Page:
I believe the Washington Post is making a big mistake in choosing Book World as one of their first sections to cut. I bet many loyal readers value the supplement highly. I don't know if the Washington Post executives have based this decision on actual research into how their customers feel about Book World (my guess is that they haven't done any significant research) and my guess is that subscriptions will gradually and steadily drop as a result of this loss. The Washington Post just kicked many loyal readers where it hurts -- they took away Sunday morning.

Naturally, I'm worried that the New York Times Book Review will be the next casualty, especially since the New York Times Company appears to be in financial free-fall and is shedding real estate and other properties. Meanwhile, there is no longer a Sunday literary supplement in Los Angeles, Chicago or Washington DC. Of course, the New York Times Book Review has always been the leader in the field, and I truly believe -- I hope I'm not wrong about this -- that the NYTBR's special status and high out-of-town subscription rate will guarantee the print edition a longer life. I love digital formats as well as the next guy, but destroying the print edition of the New York Times Book Review would be like destroying Penn Station.

Then again, they did destroy Penn Station.

Either through kismet or a good inside joke by Sam Tanenhaus, this weekend's NYTBR features three articles on Charles Darwin and "survival of the fittest". I particularly like Anthony Gottlieb's coverage of Denis Dutton's The Art Instinct, a study of "evolutionary psychology", though Frank Wilson doesn't. The cover review is Joanna Scott on T. Coraghessan Boyle's The Women, which tries to do to Frank Lloyd Wright what his Road to Welville did to John Harvey Kellogg. This brainy and biographically-minded Book Review also features Luc Sante on Susan Sontag's posthumous Reborn: Journals and Notebooks 1947-1963.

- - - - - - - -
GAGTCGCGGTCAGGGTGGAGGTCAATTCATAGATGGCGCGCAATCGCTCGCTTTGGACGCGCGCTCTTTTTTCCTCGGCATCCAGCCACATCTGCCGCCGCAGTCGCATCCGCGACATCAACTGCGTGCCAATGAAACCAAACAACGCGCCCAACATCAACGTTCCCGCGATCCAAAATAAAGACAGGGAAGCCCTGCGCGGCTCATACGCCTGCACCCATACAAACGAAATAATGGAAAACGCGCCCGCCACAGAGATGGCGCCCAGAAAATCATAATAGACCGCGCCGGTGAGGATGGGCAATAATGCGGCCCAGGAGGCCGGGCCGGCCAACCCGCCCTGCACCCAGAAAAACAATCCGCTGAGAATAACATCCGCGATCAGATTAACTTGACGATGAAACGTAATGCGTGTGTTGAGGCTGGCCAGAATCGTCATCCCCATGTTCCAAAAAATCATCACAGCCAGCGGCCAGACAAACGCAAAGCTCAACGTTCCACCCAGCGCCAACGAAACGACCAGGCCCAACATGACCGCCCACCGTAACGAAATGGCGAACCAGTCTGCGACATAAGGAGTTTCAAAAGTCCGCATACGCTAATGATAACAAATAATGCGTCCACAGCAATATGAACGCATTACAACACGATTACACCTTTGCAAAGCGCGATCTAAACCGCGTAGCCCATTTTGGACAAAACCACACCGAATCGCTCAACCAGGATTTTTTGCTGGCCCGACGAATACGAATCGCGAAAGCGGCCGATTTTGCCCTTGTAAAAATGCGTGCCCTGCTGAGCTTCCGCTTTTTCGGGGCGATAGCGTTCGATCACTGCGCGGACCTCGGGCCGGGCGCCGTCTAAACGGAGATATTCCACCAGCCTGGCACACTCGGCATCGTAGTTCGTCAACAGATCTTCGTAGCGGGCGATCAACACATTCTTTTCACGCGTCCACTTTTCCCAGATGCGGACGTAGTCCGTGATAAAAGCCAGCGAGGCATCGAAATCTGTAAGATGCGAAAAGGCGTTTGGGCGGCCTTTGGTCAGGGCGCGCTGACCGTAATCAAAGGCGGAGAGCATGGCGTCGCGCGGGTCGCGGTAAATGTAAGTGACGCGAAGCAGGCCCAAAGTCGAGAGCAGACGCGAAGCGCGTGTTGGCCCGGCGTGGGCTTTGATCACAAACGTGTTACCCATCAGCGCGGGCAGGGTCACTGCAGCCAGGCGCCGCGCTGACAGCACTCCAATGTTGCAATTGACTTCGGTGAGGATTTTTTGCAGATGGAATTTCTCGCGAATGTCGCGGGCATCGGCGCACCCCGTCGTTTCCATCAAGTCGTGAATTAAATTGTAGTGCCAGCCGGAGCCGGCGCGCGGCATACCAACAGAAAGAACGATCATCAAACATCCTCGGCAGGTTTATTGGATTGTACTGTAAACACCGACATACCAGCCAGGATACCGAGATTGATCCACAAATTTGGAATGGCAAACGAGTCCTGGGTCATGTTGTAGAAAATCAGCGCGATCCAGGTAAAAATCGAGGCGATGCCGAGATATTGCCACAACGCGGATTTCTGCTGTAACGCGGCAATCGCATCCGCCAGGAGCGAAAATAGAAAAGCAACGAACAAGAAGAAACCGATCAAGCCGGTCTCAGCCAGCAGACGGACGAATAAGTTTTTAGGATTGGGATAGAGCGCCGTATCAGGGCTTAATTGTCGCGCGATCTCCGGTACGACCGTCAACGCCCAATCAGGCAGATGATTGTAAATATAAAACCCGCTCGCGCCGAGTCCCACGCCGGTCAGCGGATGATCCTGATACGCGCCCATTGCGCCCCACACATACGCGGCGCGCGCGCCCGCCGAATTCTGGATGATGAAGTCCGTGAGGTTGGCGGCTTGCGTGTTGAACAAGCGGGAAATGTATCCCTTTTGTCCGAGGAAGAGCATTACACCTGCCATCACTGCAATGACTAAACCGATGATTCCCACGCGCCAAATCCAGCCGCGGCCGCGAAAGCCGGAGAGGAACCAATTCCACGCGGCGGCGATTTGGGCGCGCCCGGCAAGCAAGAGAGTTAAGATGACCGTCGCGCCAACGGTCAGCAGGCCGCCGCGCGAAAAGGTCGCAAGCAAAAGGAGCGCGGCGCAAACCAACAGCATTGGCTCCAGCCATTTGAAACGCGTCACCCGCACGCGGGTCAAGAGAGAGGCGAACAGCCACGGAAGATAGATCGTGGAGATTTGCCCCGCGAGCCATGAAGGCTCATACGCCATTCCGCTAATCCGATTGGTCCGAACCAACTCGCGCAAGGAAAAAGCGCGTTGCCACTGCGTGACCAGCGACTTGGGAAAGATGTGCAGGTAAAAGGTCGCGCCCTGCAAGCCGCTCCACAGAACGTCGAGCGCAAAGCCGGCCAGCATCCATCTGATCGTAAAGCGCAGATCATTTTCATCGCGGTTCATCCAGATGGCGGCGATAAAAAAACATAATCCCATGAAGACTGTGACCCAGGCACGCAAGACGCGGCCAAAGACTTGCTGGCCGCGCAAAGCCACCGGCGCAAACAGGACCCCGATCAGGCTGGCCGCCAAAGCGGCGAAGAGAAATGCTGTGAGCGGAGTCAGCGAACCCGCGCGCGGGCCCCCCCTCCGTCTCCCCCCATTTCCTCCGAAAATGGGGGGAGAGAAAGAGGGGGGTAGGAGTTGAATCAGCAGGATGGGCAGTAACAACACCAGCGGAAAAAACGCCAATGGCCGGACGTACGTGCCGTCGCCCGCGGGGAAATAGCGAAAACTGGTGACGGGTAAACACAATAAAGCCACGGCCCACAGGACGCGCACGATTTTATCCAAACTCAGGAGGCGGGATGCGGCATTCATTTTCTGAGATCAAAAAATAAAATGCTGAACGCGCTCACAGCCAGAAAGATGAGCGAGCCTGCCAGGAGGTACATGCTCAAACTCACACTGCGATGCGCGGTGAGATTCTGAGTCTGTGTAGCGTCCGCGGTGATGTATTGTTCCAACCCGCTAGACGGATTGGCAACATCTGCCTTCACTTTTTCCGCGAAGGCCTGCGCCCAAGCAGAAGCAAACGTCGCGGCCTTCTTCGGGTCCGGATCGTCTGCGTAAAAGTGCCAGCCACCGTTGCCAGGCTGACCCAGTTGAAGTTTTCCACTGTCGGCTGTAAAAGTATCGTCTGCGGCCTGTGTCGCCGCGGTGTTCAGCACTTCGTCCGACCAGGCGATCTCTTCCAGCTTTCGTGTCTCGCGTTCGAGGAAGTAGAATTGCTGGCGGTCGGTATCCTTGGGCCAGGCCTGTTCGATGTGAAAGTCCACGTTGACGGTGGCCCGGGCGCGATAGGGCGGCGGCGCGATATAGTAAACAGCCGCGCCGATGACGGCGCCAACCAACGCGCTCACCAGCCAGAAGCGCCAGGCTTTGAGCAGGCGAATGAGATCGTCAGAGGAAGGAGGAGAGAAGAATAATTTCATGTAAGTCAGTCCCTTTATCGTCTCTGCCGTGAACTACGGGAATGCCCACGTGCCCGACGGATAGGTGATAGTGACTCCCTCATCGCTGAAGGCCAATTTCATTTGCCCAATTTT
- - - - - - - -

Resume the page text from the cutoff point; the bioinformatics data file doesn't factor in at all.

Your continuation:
John Wilson walks us through Donald Worster's promising biography of John Muir, Alex Beam stirs my interest in Henry Alford's book of elderly wisdom How To Live, and my favorite article is probably Leah Price on Peter Martin and Jeffrey Meyers, two biographers who have dared to write new lives of Samuel Johnson. Leah Price is highly engaging and makes me want to rush out and read Boswell's original Life of Johnson. However, Price does need to work harder in places to find le bon mot. It's hard to understand what she means when she flatly reports that Samuel Johnson was "afflicted with Tourette's syndrome" (who made that diagnosis?). And Boswell could not have been Samuel Johnson's "groupie" because Samuel Johnson was not a group.
This article is part of the series Reviewing the New York Times Book Review. The next post in the series is Reviewing the Review: February 8 2009. The previous post in the series is Reviewing the Review: January 25 2009.
14 Responses to "Reviewing the Review: February 1 2009"

by dlt on

I agree w/ Penn J of Penn & Teller: the Velvet's Banana album is one of the best ever

by Michael Fay on

It is a sad time to see the national newspapers of the the standard of THE WASHINTON POST and THE NEW YORK TIMES in the print format be subject to financial uncertainity. American literature can ill afford to see the weekly book review supplement be struck from the Sunday morning reading public's view. The on-line replacements are predicated on the old format of intellectual discussion. The question remains whether editorial control of on-line book review content will share the intellectual curosity of the print format book lovers?